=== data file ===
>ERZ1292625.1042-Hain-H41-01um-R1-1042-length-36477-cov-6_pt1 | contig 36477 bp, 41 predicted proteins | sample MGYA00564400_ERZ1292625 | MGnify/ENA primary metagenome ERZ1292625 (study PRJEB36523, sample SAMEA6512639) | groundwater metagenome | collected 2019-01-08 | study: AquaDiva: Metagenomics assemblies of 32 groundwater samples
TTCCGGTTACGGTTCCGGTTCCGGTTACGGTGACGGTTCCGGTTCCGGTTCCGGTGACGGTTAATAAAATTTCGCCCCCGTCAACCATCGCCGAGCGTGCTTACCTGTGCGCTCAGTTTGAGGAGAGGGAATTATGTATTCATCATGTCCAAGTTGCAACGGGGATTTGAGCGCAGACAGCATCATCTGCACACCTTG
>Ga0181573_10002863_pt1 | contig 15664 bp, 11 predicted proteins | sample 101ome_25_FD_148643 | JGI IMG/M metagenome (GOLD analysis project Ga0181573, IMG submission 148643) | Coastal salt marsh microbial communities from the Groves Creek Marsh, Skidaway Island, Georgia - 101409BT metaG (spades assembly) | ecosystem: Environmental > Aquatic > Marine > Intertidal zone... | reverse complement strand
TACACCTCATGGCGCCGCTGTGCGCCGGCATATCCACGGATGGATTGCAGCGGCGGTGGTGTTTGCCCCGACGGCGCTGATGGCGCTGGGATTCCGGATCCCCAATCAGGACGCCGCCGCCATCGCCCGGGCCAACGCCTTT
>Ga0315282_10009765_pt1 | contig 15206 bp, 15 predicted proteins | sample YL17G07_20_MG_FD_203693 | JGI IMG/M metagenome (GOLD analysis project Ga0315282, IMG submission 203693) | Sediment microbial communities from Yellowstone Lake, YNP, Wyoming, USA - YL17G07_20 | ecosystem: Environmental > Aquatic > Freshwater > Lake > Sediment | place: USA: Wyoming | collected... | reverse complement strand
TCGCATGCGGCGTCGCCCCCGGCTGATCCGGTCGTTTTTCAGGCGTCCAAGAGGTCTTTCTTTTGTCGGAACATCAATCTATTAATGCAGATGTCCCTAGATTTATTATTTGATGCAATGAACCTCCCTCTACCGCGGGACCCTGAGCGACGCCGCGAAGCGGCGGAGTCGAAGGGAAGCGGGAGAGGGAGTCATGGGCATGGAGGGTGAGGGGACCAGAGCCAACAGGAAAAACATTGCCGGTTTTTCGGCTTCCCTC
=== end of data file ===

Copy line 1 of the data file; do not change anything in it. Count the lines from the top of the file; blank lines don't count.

>ERZ1292625.1042-Hain-H41-01um-R1-1042-length-36477-cov-6_pt1 | contig 36477 bp, 41 predicted proteins | sample MGYA00564400_ERZ1292625 | MGnify/ENA primary metagenome ERZ1292625 (study PRJEB36523, sample SAMEA6512639) | groundwater metagenome | collected 2019-01-08 | study: AquaDiva: Metagenomics assemblies of 32 groundwater samples